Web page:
Routine opioid outcome monitoring in community pharmacy: Pilot implementation study protocol

Suzanne Nielsen, Michala Kowalski, Pene Wood, Sarah Larney, Raimondo Bruno, Marian Shanahan, Simon Lenton, Paul Dietze, Traci Green, Bridin Murnion, Alison Ritter

Research output: Contribution to journalArticleOtherpeer-review

6 Citations (Scopus)

Abstract

Background: Increases in opioid use and related harms such as mortality are occurring in many high income countries. Community pharmacists are often in contact with patients at risk of opioid-related harm and represent an ideal point for intervention. Best practice in monitoring opioid-related outcomes involves assessing analgesia, pain functioning, mood, risks and harms associated with opioid use. Community pharmacists are well-placed to undertake these tasks. Objectives: Our pilot study will test the implementation of a computer-facilitated screening and brief intervention (SBI). The SBI will support pharmacist identification of opioid-related problems and provide capacity for brief intervention including verbal reinforcement of tailored information sheets, supply of naloxone and referral back to the opioid prescriber. The SBI utilises software that embeds study procedures into dispensing workflow and assesses opioid outcomes with domains aligned with a widely accepted clinical framework. Methods: We will recruit and train 75 pharmacists from 25 pharmacies to deliver the Routine Opioid Outcome Monitoring (ROOM) SBI. Pharmacists will complete the SBI with up to 500 patients in total (20 per pharmacy). Data will be collected on pharmacists’ knowledge and confidence through pre- and post-intervention online surveys. Data on feasibility, acceptability and implementation outcomes, including naloxone supply, will also be collected. Project impact: Our study will examine changes in pharmacists’ knowledge and confidence to deliver the SBI. Through the implementation pilot, we will establish the feasibility and acceptability of a pharmacist SBI that aims to improve monitoring and clinical management of patients who are prescribed opioids.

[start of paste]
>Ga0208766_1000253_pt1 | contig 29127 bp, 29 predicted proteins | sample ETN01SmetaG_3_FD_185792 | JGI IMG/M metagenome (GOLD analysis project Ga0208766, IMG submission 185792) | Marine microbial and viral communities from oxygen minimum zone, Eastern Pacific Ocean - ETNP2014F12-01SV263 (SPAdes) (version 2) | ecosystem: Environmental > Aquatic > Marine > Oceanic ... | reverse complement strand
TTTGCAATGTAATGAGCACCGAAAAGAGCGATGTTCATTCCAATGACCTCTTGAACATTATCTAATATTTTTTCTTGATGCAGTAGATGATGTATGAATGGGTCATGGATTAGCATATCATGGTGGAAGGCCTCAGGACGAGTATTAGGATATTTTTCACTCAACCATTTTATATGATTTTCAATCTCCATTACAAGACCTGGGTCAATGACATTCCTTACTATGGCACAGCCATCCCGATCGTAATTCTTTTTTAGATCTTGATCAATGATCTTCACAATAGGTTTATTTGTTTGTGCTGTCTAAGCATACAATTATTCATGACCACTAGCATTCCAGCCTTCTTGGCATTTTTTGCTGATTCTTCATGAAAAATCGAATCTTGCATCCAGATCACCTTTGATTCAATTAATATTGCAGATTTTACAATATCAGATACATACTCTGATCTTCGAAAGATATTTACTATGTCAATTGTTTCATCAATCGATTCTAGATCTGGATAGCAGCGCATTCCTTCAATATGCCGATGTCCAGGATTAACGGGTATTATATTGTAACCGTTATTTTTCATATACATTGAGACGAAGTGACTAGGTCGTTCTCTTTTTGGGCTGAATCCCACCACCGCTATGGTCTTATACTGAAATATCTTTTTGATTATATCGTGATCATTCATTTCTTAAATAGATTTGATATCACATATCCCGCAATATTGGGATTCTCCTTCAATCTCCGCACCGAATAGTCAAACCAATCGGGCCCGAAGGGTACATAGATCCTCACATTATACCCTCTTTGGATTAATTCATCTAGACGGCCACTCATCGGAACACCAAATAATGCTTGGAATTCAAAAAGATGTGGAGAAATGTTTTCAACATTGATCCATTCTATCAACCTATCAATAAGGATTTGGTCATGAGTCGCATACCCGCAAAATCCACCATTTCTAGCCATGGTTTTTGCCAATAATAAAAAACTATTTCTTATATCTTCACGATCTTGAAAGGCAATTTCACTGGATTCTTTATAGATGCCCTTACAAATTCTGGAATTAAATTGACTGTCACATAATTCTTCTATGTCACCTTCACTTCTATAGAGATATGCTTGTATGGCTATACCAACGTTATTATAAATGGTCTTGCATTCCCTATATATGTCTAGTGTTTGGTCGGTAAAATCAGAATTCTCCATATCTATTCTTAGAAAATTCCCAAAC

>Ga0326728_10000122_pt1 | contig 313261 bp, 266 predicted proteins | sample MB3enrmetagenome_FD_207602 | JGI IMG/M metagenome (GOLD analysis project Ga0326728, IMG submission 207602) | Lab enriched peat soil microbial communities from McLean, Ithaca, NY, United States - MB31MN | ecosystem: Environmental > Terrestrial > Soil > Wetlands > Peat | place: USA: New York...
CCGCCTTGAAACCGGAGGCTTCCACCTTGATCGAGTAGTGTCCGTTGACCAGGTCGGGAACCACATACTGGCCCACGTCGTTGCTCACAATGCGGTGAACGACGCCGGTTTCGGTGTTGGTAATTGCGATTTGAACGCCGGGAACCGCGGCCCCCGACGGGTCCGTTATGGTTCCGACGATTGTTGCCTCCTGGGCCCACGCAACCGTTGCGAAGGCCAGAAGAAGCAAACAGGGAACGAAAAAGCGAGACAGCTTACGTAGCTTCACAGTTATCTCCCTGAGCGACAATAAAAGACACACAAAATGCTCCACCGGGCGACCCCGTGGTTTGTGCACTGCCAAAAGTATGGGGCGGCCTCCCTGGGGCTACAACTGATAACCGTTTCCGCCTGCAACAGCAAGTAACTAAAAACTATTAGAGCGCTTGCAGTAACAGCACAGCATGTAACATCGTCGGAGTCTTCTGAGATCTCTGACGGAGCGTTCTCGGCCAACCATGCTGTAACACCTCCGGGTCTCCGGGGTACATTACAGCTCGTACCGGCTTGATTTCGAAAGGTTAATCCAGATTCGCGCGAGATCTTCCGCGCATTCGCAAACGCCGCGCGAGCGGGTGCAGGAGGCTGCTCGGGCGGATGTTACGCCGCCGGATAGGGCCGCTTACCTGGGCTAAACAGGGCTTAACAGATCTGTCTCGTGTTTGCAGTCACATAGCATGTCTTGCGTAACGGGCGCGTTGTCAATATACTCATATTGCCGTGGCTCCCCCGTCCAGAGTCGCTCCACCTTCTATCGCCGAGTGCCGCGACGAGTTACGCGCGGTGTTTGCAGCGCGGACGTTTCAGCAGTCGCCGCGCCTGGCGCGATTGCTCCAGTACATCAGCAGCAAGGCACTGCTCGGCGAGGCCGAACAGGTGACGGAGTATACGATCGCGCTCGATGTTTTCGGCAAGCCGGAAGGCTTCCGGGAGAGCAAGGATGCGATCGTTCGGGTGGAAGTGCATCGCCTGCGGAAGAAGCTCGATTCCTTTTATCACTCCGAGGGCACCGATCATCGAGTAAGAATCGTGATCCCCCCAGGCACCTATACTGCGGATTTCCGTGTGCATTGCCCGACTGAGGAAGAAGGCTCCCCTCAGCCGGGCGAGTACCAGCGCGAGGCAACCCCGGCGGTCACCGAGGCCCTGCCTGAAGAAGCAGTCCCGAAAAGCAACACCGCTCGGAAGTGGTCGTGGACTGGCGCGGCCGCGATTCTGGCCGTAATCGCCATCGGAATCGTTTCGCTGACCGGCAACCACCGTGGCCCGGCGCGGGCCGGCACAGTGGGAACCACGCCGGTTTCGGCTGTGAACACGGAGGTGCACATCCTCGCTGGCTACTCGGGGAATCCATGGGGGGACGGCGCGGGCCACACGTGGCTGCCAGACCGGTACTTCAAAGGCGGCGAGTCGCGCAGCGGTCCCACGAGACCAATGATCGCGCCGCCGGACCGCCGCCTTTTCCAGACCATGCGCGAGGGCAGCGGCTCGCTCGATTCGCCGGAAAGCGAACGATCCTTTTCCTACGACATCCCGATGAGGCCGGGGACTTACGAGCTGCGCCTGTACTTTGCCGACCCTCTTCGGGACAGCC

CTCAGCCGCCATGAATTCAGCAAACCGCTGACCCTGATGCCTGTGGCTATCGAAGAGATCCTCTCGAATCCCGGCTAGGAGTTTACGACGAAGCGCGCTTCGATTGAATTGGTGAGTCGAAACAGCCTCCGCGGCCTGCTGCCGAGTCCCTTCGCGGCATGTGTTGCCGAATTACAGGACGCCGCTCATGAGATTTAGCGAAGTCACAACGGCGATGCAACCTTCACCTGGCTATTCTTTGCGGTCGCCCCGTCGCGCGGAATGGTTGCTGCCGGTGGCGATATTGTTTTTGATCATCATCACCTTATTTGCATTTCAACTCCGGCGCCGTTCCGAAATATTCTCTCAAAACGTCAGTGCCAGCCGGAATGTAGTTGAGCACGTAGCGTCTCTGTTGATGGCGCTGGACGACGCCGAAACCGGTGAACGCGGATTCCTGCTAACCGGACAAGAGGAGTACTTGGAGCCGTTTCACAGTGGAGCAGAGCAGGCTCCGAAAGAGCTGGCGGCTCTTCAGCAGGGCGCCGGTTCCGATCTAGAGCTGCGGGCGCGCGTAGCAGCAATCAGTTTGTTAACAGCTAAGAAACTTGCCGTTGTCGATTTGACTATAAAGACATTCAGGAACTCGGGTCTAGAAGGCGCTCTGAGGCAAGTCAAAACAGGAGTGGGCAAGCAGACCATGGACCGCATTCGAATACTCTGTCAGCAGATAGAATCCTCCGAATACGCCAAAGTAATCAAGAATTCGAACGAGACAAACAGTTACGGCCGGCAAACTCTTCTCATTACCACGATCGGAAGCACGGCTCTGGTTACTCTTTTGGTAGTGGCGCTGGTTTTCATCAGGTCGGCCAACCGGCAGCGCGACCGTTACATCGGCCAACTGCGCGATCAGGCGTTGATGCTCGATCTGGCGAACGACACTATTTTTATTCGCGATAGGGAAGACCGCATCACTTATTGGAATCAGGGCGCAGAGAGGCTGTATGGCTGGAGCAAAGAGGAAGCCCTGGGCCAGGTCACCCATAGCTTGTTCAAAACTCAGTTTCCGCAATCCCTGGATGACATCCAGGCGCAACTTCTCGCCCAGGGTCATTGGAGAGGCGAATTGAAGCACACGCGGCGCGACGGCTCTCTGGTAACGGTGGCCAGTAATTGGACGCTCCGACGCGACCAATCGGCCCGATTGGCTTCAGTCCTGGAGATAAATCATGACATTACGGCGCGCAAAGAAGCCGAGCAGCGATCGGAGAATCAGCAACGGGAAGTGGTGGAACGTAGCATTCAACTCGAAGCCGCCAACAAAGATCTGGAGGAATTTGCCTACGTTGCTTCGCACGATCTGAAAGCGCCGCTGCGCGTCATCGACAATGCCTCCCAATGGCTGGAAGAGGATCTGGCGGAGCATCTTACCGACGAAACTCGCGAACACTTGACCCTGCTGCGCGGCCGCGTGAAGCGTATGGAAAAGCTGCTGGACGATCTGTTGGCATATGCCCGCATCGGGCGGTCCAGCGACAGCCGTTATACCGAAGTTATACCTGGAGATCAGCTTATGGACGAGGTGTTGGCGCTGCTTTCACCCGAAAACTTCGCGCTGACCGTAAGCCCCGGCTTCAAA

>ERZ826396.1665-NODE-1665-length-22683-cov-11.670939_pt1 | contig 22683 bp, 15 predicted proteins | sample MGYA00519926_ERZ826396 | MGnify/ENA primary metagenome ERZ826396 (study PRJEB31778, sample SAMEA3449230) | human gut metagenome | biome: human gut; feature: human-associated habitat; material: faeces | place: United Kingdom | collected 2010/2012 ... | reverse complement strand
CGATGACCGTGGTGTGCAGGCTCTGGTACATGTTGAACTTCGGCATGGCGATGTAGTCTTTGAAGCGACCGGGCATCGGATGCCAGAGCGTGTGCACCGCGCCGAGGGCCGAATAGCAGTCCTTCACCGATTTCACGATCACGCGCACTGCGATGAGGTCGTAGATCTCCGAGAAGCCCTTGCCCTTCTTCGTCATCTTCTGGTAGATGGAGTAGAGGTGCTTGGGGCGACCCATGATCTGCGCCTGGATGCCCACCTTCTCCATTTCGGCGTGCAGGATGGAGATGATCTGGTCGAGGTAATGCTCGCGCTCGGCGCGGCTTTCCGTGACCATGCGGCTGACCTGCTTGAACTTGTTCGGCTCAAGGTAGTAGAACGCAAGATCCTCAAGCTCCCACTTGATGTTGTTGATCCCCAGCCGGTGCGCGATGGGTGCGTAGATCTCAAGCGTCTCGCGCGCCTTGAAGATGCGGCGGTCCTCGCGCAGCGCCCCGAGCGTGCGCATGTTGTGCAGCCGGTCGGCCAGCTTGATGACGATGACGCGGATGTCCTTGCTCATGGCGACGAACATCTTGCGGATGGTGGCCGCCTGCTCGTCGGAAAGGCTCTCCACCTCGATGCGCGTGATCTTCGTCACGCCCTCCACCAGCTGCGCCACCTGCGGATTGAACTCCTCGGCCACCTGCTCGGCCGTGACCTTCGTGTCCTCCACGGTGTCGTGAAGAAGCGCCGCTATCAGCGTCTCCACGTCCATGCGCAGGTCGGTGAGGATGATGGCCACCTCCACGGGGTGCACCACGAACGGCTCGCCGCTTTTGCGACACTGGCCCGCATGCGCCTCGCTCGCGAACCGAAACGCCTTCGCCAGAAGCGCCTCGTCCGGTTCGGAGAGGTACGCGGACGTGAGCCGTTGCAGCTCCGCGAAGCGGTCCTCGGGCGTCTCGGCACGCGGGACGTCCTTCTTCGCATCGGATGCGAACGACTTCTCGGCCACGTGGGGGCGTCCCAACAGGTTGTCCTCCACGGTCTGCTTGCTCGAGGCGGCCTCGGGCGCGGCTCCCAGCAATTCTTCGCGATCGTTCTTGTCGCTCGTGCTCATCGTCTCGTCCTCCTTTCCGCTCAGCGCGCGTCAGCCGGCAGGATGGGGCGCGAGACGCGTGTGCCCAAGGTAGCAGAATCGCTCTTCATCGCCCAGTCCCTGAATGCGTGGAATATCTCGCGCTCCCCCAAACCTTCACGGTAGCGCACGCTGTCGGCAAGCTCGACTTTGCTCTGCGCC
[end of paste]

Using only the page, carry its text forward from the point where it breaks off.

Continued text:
Original languageEnglish
Pages (from-to)1047-1055
Number of pages9
JournalResearch in Social and Administrative Pharmacy
Volume15
Issue number8
DOIs
Publication statusPublished - Aug 2019

Keywords

  • Community pharmacy
  • Implementation study
  • Naloxone
  • Opioids
  • Overdose
  • Pharmacy practice

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